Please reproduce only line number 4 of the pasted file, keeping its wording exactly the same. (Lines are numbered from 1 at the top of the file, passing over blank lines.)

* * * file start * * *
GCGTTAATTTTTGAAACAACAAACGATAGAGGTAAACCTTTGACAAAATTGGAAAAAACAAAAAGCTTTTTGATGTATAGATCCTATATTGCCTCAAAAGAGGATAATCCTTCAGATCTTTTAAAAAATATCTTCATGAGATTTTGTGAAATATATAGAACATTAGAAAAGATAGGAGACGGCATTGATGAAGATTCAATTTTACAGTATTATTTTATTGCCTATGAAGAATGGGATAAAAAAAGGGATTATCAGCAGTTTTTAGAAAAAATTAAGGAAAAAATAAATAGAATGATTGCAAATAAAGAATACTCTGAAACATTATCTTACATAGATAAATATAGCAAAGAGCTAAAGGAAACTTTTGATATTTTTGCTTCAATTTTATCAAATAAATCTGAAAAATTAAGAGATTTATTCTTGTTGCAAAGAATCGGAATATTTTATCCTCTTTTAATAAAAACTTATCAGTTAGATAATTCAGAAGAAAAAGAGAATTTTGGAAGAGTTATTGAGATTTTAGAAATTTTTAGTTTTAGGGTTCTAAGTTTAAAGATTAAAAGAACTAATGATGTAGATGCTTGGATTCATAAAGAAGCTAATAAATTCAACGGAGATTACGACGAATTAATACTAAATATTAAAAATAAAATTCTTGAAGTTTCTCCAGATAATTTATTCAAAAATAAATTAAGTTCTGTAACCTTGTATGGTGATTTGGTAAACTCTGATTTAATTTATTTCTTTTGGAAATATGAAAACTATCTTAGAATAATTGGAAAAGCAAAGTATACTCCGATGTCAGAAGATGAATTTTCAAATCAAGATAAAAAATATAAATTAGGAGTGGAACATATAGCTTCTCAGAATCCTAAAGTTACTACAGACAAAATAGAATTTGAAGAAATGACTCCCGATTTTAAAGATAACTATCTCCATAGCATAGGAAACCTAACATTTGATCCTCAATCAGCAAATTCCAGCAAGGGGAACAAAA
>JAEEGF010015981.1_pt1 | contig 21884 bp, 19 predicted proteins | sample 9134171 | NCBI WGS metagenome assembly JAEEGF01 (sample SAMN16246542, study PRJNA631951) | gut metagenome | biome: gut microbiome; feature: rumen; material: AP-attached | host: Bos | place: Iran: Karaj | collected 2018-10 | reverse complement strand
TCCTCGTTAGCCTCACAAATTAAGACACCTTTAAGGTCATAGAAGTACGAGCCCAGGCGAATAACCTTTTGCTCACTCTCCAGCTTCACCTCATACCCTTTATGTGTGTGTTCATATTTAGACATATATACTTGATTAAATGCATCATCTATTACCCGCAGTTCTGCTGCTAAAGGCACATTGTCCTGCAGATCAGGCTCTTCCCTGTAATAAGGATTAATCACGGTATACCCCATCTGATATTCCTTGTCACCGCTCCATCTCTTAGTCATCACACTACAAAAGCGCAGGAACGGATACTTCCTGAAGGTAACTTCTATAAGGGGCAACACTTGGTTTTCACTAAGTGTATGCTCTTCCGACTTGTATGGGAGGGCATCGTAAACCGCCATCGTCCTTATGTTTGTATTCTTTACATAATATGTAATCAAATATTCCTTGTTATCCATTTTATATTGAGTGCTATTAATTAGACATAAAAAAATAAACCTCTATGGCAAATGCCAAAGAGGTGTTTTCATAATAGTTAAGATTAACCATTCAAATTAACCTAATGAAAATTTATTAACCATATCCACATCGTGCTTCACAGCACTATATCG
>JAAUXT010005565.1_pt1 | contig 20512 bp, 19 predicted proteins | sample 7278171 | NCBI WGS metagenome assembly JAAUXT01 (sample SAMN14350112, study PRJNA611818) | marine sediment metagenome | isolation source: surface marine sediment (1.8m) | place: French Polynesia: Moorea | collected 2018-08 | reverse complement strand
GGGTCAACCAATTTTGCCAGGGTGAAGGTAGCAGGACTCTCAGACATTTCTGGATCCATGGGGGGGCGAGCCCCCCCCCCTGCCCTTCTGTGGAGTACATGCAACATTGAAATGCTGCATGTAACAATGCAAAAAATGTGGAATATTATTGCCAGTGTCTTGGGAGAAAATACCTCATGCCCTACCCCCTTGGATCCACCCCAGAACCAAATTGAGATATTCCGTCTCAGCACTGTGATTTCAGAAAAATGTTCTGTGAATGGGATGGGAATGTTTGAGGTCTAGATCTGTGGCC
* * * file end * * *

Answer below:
>JAAUXT010005565.1_pt1 | contig 20512 bp, 19 predicted proteins | sample 7278171 | NCBI WGS metagenome assembly JAAUXT01 (sample SAMN14350112, study PRJNA611818) | marine sediment metagenome | isolation source: surface marine sediment (1.8m) | place: French Polynesia: Moorea | collected 2018-08 | reverse complement strand